I have been working with a new, family-owned fleet that's had to come to grips with some very challenging issues during the past year. In addition to coping with high driver turnover, rising fuel prices and mounting insurance costs that have come to characterize our business, the owner established an aggressive growth plan: He wanted to double the size of the business during the 2000 calendar year.
Like many growing companies, the firm also experienced management turnover in the operations and safety departments. Not surprisingly, programs to monitor hours of service and driver performance have been in a constant state of flux.
Initially, the fleet tried to define minimum eligibility standards for its current and prospective drivers. Although draft standards were developed, they were often waived when recruiting drivers proved so difficult.
Perhaps even more troubling was the disagreement over how to enforce the standards for drivers who were already on the job. When the safety department identified several drivers with deficient safety records, intense lobbying efforts by the operations department enabled these drivers to keep their jobs. Although appropriate safety policies were established, they were never fully implemented.
Recently, however, all that changed. The owner realized that several high-profile accidents had put the entire fleet in jeopardy. Consequently, he made a commitment to a series of immediate and sweeping safety changes.
A company-wide meeting was held to develop a set of minimum eligibility criteria for drivers. These criteria included benchmarks such as the maximum number of moving violations, preventable accidents and out-of-service violations allowed in the previous 12-, 24- and 36-month periods. Most importantly, the company owner spelled out very clearly exactly who was responsible for implementing these standards.
Then came the most difficult step: weeding out the bad apples. A comprehensive “safety scorecard” was developed for each driver, based on accident reports, moving violation records and inspection violations. Scorecards were then placed in one of three groups: those with a clean driving record, i.e., no history of accidents or moving violations; those with one or two safety infractions, such as speeding or logbook violations; those with safety records that were clearly below par.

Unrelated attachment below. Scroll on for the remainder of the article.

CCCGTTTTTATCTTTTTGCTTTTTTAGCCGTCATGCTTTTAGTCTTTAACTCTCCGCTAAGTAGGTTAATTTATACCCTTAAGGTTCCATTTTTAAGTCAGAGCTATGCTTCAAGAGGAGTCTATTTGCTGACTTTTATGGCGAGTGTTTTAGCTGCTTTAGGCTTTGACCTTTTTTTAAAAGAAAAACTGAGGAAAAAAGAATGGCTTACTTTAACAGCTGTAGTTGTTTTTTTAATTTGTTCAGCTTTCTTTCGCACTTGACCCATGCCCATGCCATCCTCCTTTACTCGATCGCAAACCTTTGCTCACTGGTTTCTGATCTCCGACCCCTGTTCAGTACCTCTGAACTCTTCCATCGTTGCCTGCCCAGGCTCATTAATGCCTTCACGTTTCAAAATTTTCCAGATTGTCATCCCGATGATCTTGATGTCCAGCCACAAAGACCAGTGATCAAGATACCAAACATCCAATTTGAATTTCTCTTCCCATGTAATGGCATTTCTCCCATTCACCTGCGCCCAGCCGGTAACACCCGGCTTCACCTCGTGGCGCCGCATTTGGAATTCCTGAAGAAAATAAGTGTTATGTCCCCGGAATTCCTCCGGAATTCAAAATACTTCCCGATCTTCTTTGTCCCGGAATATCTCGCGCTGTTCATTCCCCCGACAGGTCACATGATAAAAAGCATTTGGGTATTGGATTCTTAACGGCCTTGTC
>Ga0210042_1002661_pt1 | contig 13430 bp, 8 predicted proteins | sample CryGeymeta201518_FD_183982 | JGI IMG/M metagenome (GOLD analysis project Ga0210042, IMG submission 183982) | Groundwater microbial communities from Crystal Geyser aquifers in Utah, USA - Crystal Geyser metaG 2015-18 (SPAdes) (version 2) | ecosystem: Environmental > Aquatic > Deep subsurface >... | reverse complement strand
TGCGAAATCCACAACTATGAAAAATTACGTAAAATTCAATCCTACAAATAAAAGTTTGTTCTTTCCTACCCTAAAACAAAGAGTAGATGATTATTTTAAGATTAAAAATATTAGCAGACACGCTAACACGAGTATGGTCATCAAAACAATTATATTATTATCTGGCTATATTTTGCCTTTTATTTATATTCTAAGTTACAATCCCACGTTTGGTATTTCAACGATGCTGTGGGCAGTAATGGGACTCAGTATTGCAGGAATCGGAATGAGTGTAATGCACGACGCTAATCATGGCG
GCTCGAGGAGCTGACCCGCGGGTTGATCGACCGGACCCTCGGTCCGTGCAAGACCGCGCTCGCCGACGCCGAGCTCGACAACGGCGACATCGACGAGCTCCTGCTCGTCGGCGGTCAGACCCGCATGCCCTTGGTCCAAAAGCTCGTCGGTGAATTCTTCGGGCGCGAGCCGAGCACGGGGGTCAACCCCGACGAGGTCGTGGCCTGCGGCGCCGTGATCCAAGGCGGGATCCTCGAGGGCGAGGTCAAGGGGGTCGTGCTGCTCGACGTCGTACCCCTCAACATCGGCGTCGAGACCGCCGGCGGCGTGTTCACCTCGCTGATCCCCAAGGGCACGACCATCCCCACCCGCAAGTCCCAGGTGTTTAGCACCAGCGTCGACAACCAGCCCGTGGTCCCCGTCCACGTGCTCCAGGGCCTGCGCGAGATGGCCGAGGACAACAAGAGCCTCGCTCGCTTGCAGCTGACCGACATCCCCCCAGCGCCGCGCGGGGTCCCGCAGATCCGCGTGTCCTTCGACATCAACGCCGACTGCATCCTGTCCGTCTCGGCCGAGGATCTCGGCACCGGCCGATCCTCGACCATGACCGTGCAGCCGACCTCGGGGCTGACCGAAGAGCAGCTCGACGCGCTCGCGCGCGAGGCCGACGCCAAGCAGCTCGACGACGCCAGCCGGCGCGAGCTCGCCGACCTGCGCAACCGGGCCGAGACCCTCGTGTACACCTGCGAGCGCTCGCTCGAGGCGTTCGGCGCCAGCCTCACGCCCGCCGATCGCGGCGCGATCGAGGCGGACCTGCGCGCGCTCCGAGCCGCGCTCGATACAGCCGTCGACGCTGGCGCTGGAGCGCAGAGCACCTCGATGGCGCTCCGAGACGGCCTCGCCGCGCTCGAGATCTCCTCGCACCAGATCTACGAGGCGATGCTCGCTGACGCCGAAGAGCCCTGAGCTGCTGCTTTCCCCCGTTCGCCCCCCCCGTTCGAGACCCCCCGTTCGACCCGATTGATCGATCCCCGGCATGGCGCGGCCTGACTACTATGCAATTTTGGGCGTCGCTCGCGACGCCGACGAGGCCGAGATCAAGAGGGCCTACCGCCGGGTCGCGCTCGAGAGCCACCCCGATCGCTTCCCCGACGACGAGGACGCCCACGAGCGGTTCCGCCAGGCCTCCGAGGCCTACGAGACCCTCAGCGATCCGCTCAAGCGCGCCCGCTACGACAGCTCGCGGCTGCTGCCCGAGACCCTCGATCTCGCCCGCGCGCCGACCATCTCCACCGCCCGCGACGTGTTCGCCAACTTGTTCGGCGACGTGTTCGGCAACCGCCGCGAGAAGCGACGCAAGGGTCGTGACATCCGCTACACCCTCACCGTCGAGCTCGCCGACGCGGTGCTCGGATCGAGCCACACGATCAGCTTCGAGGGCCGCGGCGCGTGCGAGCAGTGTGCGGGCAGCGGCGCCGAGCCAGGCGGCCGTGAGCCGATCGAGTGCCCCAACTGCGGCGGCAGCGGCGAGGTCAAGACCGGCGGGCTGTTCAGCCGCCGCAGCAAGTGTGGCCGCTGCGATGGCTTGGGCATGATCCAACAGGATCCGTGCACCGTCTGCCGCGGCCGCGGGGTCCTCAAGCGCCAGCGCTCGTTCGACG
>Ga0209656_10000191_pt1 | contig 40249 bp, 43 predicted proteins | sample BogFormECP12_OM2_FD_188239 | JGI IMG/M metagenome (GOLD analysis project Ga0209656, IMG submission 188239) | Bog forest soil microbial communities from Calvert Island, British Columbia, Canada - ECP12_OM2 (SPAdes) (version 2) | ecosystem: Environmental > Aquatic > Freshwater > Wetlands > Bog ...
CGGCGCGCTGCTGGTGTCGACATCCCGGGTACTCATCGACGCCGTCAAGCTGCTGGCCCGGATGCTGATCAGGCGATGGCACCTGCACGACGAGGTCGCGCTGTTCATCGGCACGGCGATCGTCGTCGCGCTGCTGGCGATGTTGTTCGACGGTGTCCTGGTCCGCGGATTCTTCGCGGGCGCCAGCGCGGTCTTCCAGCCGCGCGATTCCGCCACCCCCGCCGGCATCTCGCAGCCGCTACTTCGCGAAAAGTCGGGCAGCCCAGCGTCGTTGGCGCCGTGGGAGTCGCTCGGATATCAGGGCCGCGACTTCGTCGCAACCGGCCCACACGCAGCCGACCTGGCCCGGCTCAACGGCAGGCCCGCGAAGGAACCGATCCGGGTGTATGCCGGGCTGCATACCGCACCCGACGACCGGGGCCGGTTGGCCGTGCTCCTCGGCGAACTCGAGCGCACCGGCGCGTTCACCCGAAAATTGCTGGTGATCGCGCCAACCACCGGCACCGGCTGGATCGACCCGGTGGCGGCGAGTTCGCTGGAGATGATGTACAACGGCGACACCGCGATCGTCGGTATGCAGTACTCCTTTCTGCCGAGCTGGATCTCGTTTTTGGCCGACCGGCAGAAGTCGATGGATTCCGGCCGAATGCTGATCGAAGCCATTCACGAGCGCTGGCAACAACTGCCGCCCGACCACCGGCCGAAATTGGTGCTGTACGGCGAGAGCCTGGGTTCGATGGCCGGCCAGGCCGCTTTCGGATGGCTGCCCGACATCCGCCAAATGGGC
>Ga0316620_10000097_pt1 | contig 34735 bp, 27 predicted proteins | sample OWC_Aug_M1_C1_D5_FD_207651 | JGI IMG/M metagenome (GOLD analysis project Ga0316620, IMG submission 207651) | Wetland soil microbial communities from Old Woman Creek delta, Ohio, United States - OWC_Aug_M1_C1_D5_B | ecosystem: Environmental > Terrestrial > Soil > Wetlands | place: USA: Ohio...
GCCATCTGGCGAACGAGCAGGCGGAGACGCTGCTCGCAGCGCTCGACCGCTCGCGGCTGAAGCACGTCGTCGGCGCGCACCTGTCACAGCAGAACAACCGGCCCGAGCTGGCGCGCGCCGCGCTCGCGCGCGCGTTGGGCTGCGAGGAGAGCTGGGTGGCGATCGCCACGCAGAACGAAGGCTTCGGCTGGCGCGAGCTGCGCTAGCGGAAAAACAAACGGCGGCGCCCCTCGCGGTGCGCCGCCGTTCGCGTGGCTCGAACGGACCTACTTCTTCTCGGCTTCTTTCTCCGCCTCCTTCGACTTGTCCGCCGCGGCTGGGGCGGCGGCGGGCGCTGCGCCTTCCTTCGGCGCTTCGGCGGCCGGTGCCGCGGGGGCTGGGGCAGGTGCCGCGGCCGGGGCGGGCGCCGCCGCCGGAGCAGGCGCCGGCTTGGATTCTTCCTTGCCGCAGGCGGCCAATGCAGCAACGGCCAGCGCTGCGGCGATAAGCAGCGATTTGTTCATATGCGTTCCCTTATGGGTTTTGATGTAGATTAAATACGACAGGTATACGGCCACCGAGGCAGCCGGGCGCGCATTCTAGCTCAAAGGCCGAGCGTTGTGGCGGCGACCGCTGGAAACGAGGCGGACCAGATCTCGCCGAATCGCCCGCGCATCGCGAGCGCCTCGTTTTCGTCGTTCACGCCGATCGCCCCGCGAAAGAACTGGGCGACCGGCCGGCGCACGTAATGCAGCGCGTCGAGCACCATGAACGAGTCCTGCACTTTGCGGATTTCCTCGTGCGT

Six cards were placed in the last stack. When the names were read, there were some grim faces in the room. One of these drivers, who had been with the company since day one, was known for on-time delivery and high customer appreciation marks. Naturally, a debate took place over whether exceptions should be made for one or two individuals.
But then everyone realized that saving one or two drivers would result in safety setbacks that were clearly not in the best interests of the fleet. In the end, the group decided to terminate all six safety-deficient drivers.
At that moment, the company made more progress in improving its safety program than it had during a full year of policymaking efforts. It had taken the most important step of all — moving from setting policy to implementing it.
I urge you to examine your fleet's safety policies. Are they just words on paper, or do they reflect a commitment to closely monitor driver performance? If they're the former, challenge management to determine which hurdles are blocking the way. You'll no doubt face tough questions and a heated debate. But I can assure you that moving from policy to implementation will improve safety and bottom-line performance.
Jim York is a senior risk engineering consultant at Zurich Insurance, Fredericksburg, Va.